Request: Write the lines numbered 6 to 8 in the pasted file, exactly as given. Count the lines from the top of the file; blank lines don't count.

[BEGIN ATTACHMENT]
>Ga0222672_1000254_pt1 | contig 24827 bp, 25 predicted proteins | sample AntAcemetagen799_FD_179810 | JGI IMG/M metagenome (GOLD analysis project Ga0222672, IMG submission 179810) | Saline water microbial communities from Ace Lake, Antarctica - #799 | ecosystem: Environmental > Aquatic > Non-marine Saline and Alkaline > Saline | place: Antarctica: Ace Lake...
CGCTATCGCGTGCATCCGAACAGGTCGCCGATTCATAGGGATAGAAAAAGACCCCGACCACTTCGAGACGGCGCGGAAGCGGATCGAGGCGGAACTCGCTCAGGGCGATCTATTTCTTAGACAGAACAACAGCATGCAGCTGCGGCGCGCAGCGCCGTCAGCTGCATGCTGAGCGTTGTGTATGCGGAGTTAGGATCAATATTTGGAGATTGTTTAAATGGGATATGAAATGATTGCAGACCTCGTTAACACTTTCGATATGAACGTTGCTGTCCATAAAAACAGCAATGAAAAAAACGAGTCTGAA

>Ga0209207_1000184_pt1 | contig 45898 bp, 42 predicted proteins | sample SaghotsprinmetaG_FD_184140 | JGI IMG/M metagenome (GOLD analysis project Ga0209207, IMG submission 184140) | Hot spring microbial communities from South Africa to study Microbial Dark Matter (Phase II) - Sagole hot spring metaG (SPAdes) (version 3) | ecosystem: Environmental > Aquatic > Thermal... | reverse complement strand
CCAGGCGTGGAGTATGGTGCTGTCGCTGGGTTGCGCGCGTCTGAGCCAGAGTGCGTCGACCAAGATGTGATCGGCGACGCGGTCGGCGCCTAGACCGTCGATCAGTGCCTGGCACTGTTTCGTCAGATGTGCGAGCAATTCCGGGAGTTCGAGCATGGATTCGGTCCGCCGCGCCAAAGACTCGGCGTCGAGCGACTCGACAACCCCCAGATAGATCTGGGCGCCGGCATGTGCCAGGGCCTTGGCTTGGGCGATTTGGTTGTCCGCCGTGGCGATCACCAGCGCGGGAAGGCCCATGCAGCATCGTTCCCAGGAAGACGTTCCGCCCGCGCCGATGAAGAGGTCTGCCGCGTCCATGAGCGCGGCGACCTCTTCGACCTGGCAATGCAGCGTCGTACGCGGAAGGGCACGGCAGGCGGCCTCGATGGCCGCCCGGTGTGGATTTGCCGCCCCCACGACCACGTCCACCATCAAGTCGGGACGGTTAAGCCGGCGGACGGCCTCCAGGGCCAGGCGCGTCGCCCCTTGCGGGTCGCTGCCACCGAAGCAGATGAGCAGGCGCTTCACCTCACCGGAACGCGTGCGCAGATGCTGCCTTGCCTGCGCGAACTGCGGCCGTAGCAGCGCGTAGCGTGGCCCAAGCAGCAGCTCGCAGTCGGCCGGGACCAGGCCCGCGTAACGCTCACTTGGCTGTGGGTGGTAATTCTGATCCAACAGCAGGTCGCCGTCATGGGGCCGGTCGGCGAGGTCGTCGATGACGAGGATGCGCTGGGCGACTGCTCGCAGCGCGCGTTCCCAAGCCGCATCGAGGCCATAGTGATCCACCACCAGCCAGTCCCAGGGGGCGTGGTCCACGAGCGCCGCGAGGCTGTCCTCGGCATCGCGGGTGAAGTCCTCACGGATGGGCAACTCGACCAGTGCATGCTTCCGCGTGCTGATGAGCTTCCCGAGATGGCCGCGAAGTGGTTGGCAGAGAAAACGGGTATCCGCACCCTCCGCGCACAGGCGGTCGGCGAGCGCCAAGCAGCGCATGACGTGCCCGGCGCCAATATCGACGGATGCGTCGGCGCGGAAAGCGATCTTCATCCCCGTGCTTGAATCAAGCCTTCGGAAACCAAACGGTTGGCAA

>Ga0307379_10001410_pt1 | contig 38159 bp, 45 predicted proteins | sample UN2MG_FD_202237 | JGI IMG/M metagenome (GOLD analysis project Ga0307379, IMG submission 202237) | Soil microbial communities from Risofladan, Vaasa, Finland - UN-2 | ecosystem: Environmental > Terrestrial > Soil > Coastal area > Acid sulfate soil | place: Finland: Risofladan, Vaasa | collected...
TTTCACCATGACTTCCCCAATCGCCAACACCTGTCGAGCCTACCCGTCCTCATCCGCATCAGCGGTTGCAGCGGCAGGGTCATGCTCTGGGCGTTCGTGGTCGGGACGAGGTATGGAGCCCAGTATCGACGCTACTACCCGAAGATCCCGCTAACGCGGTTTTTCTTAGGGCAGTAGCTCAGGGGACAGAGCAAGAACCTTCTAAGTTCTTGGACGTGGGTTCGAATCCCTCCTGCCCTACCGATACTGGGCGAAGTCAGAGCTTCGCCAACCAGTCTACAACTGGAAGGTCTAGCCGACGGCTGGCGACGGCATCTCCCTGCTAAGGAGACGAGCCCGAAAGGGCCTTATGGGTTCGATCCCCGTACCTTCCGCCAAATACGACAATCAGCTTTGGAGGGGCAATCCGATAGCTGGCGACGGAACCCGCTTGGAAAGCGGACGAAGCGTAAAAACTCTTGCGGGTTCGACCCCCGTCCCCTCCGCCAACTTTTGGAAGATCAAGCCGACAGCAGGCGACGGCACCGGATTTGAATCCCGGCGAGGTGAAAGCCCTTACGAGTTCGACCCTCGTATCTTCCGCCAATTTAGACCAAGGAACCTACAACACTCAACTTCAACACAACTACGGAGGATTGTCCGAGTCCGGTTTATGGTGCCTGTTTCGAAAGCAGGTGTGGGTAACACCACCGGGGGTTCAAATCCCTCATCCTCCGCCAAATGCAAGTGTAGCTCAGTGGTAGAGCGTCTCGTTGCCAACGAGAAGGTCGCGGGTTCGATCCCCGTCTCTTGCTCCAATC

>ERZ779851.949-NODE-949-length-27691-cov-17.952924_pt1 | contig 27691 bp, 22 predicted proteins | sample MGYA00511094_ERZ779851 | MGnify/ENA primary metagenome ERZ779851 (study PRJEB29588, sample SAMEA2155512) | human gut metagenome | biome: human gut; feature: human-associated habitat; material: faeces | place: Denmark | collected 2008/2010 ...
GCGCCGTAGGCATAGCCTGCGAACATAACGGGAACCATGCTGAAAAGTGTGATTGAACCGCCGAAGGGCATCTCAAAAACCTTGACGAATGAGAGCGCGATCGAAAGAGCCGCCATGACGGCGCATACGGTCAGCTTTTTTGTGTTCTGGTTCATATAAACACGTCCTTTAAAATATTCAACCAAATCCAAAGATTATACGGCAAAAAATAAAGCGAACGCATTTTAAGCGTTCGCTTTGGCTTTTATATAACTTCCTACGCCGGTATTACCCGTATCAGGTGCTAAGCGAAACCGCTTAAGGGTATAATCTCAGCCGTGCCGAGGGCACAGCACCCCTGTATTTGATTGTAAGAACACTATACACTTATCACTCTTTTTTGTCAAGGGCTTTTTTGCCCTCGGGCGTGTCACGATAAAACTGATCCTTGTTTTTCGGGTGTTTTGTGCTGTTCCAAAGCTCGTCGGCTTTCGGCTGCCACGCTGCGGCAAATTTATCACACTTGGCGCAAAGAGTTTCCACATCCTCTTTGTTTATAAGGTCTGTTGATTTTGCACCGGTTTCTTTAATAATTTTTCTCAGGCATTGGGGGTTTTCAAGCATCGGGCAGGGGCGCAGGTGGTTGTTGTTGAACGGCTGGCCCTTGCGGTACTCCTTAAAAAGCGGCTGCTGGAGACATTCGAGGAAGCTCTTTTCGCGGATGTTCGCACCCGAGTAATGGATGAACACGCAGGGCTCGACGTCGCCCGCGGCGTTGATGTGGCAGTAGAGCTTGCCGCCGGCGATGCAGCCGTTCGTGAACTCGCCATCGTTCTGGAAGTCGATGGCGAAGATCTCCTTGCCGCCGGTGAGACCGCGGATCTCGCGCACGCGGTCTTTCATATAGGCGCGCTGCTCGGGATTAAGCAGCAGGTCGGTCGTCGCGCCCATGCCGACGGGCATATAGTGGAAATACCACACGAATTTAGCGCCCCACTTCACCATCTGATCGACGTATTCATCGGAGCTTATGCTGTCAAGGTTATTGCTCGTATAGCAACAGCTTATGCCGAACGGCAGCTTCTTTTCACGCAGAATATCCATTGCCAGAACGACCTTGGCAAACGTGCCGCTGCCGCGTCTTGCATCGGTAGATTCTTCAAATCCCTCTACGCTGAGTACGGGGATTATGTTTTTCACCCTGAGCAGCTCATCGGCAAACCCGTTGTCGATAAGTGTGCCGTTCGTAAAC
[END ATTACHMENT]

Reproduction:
TTTCACCATGACTTCCCCAATCGCCAACACCTGTCGAGCCTACCCGTCCTCATCCGCATCAGCGGTTGCAGCGGCAGGGTCATGCTCTGGGCGTTCGTGGTCGGGACGAGGTATGGAGCCCAGTATCGACGCTACTACCCGAAGATCCCGCTAACGCGGTTTTTCTTAGGGCAGTAGCTCAGGGGACAGAGCAAGAACCTTCTAAGTTCTTGGACGTGGGTTCGAATCCCTCCTGCCCTACCGATACTGGGCGAAGTCAGAGCTTCGCCAACCAGTCTACAACTGGAAGGTCTAGCCGACGGCTGGCGACGGCATCTCCCTGCTAAGGAGACGAGCCCGAAAGGGCCTTATGGGTTCGATCCCCGTACCTTCCGCCAAATACGACAATCAGCTTTGGAGGGGCAATCCGATAGCTGGCGACGGAACCCGCTTGGAAAGCGGACGAAGCGTAAAAACTCTTGCGGGTTCGACCCCCGTCCCCTCCGCCAACTTTTGGAAGATCAAGCCGACAGCAGGCGACGGCACCGGATTTGAATCCCGGCGAGGTGAAAGCCCTTACGAGTTCGACCCTCGTATCTTCCGCCAATTTAGACCAAGGAACCTACAACACTCAACTTCAACACAACTACGGAGGATTGTCCGAGTCCGGTTTATGGTGCCTGTTTCGAAAGCAGGTGTGGGTAACACCACCGGGGGTTCAAATCCCTCATCCTCCGCCAAATGCAAGTGTAGCTCAGTGGTAGAGCGTCTCGTTGCCAACGAGAAGGTCGCGGGTTCGATCCCCGTCTCTTGCTCCAATC

>ERZ779851.949-NODE-949-length-27691-cov-17.952924_pt1 | contig 27691 bp, 22 predicted proteins | sample MGYA00511094_ERZ779851 | MGnify/ENA primary metagenome ERZ779851 (study PRJEB29588, sample SAMEA2155512) | human gut metagenome | biome: human gut; feature: human-associated habitat; material: faeces | place: Denmark | collected 2008/2010 ...
GCGCCGTAGGCATAGCCTGCGAACATAACGGGAACCATGCTGAAAAGTGTGATTGAACCGCCGAAGGGCATCTCAAAAACCTTGACGAATGAGAGCGCGATCGAAAGAGCCGCCATGACGGCGCATACGGTCAGCTTTTTTGTGTTCTGGTTCATATAAACACGTCCTTTAAAATATTCAACCAAATCCAAAGATTATACGGCAAAAAATAAAGCGAACGCATTTTAAGCGTTCGCTTTGGCTTTTATATAACTTCCTACGCCGGTATTACCCGTATCAGGTGCTAAGCGAAACCGCTTAAGGGTATAATCTCAGCCGTGCCGAGGGCACAGCACCCCTGTATTTGATTGTAAGAACACTATACACTTATCACTCTTTTTTGTCAAGGGCTTTTTTGCCCTCGGGCGTGTCACGATAAAACTGATCCTTGTTTTTCGGGTGTTTTGTGCTGTTCCAAAGCTCGTCGGCTTTCGGCTGCCACGCTGCGGCAAATTTATCACACTTGGCGCAAAGAGTTTCCACATCCTCTTTGTTTATAAGGTCTGTTGATTTTGCACCGGTTTCTTTAATAATTTTTCTCAGGCATTGGGGGTTTTCAAGCATCGGGCAGGGGCGCAGGTGGTTGTTGTTGAACGGCTGGCCCTTGCGGTACTCCTTAAAAAGCGGCTGCTGGAGACATTCGAGGAAGCTCTTTTCGCGGATGTTCGCACCCGAGTAATGGATGAACACGCAGGGCTCGACGTCGCCCGCGGCGTTGATGTGGCAGTAGAGCTTGCCGCCGGCGATGCAGCCGTTCGTGAACTCGCCATCGTTCTGGAAGTCGATGGCGAAGATCTCCTTGCCGCCGGTGAGACCGCGGATCTCGCGCACGCGGTCTTTCATATAGGCGCGCTGCTCGGGATTAAGCAGCAGGTCGGTCGTCGCGCCCATGCCGACGGGCATATAGTGGAAATACCACACGAATTTAGCGCCCCACTTCACCATCTGATCGACGTATTCATCGGAGCTTATGCTGTCAAGGTTATTGCTCGTATAGCAACAGCTTATGCCGAACGGCAGCTTCTTTTCACGCAGAATATCCATTGCCAGAACGACCTTGGCAAACGTGCCGCTGCCGCGTCTTGCATCGGTAGATTCTTCAAATCCCTCTACGCTGAGTACGGGGATTATGTTTTTCACCCTGAGCAGCTCATCGGCAAACCCGTTGTCGATAAGTGTGCCGTTCGTAAAC